Research | Writing | Digital Humanities | Biblical Studies

Lazy Bible Study: Pastors and the Tool Shed

The Pastor's Tool Shed
The Pastor's Work Will Show

A couple of friends of mine told the following story from an experience on the mission field in Mexico:

As Samuel was preparing to set up a plastic table for the youth lunch we were hosting, I mentioned to him that the table’s “piernitas” (little legs) were in the next room. He smiled, and I knew that I had used the wrong word. “So they’re not called ‘piernitas,’ are they?” I asked him. “No,” he said, (really laughing now), “only humans have ‘piernas’. Animals and tables have ‘patas’ (paws). But calling them piernitas sounds curious.”

…A great example of how the Spanish idiom is ‘funny’ (or foreign) to the native English speaker. We don’t call table legs ‘paws’, but they do in this area of Mexico.

Biblical Languages Work the Same Way

For example, in the New Testament, the Greek term meaning word (logos) can refer to a variety of things, including a simple statement, a command, the Scriptures, the Gospel message, etc. So how do you know which it means? Context!

Take the following English example: “Load the trunks.” What does it mean given the following contexts?

  • At the zoo, load the elephant trunks with medicine.
  • In the living room, load the chests for storage.
  • In the parking lot, load the cars with groceries.
  • At the swimming pool, fill your swimming trunks with candy.
  • After cutting down some trees, load their trunks on the trailer.

Lazy Interpretation

We know language works this way; It’s obvious. The friends I’ve mentioned above are working diligently to understand local idioms in the spoken language. They make mistakes, learn the language better, and then move on with greater precision. The same should be true with those who study the Bible. Unfortunately, I’ve known many who receive training and acquire tools to accurately study and teach the Scriptures, but later they leave their tools in the tool shed to rust and deteriorate.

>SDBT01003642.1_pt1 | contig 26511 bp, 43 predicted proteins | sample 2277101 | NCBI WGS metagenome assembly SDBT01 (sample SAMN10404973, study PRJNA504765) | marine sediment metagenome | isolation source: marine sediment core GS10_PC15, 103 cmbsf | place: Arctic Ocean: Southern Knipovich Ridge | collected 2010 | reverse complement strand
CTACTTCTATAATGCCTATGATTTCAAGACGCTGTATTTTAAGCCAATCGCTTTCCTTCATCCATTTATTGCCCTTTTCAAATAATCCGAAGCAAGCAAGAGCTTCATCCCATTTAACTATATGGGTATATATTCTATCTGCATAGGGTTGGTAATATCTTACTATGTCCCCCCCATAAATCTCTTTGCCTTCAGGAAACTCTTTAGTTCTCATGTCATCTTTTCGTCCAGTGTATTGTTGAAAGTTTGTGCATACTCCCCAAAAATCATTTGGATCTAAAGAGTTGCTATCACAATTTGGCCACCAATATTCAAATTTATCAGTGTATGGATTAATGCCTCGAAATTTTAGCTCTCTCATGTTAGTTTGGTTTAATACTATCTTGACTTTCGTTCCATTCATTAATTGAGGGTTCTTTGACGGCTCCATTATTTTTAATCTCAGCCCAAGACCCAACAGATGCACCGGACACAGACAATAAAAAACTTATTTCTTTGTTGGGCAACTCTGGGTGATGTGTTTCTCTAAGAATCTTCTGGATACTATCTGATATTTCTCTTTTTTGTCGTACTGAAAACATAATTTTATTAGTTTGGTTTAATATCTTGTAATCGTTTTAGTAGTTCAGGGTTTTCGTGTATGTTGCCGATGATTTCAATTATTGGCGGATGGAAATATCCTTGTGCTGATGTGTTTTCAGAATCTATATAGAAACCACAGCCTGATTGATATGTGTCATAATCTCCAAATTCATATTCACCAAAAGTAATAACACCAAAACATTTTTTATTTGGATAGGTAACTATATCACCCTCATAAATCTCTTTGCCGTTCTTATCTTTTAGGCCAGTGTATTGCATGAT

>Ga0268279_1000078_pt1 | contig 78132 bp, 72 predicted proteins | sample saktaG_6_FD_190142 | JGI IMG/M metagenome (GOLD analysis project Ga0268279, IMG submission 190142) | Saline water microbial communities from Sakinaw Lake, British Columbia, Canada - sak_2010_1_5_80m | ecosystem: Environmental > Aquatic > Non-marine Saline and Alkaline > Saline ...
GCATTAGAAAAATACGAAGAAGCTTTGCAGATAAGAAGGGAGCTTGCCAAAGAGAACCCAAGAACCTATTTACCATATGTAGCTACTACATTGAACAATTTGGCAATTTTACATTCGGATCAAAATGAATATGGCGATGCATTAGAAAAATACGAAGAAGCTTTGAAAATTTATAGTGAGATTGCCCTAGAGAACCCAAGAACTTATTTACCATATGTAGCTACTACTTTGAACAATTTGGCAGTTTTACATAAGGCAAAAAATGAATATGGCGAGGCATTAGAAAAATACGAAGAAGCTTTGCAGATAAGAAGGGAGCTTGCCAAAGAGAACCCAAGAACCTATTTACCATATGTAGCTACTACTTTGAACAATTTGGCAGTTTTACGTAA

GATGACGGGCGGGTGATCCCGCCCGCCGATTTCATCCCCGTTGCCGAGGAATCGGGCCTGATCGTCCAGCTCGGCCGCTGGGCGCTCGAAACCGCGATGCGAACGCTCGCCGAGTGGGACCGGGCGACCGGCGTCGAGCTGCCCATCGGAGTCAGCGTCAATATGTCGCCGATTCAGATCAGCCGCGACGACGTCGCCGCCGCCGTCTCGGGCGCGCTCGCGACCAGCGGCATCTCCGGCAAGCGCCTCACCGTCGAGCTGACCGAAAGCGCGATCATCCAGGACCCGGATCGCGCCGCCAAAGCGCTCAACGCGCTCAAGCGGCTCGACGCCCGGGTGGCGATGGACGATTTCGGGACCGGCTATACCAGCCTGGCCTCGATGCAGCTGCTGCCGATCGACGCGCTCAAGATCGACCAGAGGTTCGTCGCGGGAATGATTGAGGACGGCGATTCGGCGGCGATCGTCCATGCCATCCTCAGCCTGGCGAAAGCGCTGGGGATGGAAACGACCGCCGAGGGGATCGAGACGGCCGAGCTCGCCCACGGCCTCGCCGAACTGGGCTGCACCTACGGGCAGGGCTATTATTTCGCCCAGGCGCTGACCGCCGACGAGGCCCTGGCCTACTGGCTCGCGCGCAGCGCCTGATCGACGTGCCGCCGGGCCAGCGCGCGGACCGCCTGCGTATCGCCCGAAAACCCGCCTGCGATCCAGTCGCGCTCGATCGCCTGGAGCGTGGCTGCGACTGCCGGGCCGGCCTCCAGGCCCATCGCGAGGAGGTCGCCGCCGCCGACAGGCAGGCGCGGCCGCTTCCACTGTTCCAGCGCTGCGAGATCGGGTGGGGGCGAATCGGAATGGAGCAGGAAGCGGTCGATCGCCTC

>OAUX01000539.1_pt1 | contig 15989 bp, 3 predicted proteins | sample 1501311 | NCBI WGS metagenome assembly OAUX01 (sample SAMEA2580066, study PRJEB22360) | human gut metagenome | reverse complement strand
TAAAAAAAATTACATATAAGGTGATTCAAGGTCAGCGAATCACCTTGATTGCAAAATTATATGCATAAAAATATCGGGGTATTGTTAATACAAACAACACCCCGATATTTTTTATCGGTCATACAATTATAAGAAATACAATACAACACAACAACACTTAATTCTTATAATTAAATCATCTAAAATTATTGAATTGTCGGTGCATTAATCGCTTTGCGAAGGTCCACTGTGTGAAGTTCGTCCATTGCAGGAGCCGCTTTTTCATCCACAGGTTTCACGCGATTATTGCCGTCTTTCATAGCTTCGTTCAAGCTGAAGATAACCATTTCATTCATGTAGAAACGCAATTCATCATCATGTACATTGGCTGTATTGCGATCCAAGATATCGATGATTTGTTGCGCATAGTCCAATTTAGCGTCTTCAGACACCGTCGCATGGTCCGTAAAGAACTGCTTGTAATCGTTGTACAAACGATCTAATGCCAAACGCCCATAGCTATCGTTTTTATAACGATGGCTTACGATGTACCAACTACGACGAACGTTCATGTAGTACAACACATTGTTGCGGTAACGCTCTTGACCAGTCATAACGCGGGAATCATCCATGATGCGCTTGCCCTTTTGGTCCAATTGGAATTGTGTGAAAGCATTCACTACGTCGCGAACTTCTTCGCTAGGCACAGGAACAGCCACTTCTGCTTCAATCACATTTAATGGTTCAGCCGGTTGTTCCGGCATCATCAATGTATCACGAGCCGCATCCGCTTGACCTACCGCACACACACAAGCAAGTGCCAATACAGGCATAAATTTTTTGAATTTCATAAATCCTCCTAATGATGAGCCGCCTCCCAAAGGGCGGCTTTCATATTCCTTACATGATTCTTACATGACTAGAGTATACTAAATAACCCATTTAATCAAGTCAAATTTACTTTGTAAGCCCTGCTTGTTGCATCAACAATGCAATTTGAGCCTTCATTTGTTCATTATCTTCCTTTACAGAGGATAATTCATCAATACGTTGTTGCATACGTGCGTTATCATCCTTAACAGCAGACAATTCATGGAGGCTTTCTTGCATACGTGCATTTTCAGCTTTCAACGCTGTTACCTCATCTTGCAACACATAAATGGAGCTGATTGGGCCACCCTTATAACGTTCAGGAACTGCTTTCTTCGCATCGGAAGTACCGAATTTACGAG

Pastors are called to build up the church. Use the best tools you can afford. Not all will be scholars. Not all will have the time or money to acquire degrees. But most possess tools that must not be shelved. Polish the square, the measure, and the level. Sharpen the saw blade. Do the hard work of building…no shortcuts. Working harder now will prevent the number of necessary repairs in the future. The greater the precision in studying and teaching the Word, the greater the conviction will be in the lives of your hearers.

9 Responses to Lazy Bible Study: Pastors and the Tool Shed

  1. you don’t always need to spend money to find the best Bible tools. Many websites, such as offer tools like commentaries, concordances, lexicons, and apocrypha for free.

    • I agree. There are many inexpensive (or free) ways to dig deeper (like this site!). I suppose my main concern here is for those who teach the Bible, that they are to be working diligently in the study of the Scriptures.

  2. Pastors have a lot of demands on their time and need resources that are ready to go for sermons, Bible studies, etc. I wrote Getting To Know Jesus for small group study as a turnkey Bible study of every event in the life of Christ. Each lesson contains the Bible text, lesson commentary and discussion questions. Getting To Know Jesus covers every event in Jesus’ life as Lord, Savior and role model. I’ve done the work of preparation so you can focus on ministry and serving your congregation.

    • Yes, pastors have a lot of demands on their time. But I have a fundamental disagreement with you. I wholeheartedly believe the hard work and time that it takes to study and prepare biblical teaching is part and parcel of ‘ministry and serving [the] congregation.’ I think too often the ‘ready to go’ resources promote laziness. (I recognize there are exceptions, but I think we often times misunderstand what a ‘pastor’ is called to do from a biblical perspective).

  3. Great post! I am not a pastor but I occasionally preach for my church. I have found that as I use the tools I have (language knowledge, commentaries, dictionaries, etc.), I am able to better understand the ideas communicated in a verse or passage. This makes communicating the message of the text to my hearers much more effective. Thanks for the reminder and the challenge.

Leave a reply